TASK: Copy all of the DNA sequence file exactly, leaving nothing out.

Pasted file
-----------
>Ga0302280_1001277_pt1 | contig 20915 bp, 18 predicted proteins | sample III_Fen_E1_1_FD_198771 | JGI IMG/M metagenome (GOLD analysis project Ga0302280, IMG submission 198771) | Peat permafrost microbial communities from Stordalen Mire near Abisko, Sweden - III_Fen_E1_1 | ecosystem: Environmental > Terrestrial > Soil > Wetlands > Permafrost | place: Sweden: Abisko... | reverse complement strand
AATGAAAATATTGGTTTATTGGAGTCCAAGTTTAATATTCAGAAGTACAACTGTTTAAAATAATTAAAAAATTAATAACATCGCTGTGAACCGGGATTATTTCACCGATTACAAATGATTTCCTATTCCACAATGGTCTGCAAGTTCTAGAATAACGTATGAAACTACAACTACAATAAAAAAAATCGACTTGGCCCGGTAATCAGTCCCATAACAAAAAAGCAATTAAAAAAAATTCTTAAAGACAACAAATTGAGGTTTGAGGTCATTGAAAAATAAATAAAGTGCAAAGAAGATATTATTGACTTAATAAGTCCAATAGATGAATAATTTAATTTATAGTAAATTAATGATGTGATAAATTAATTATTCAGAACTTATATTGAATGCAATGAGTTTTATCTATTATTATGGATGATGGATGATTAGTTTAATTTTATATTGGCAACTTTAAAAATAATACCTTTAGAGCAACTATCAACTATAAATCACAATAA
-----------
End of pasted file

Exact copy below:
>Ga0302280_1001277_pt1 | contig 20915 bp, 18 predicted proteins | sample III_Fen_E1_1_FD_198771 | JGI IMG/M metagenome (GOLD analysis project Ga0302280, IMG submission 198771) | Peat permafrost microbial communities from Stordalen Mire near Abisko, Sweden - III_Fen_E1_1 | ecosystem: Environmental > Terrestrial > Soil > Wetlands > Permafrost | place: Sweden: Abisko... | reverse complement strand
AATGAAAATATTGGTTTATTGGAGTCCAAGTTTAATATTCAGAAGTACAACTGTTTAAAATAATTAAAAAATTAATAACATCGCTGTGAACCGGGATTATTTCACCGATTACAAATGATTTCCTATTCCACAATGGTCTGCAAGTTCTAGAATAACGTATGAAACTACAACTACAATAAAAAAAATCGACTTGGCCCGGTAATCAGTCCCATAACAAAAAAGCAATTAAAAAAAATTCTTAAAGACAACAAATTGAGGTTTGAGGTCATTGAAAAATAAATAAAGTGCAAAGAAGATATTATTGACTTAATAAGTCCAATAGATGAATAATTTAATTTATAGTAAATTAATGATGTGATAAATTAATTATTCAGAACTTATATTGAATGCAATGAGTTTTATCTATTATTATGGATGATGGATGATTAGTTTAATTTTATATTGGCAACTTTAAAAATAATACCTTTAGAGCAACTATCAACTATAAATCACAATAA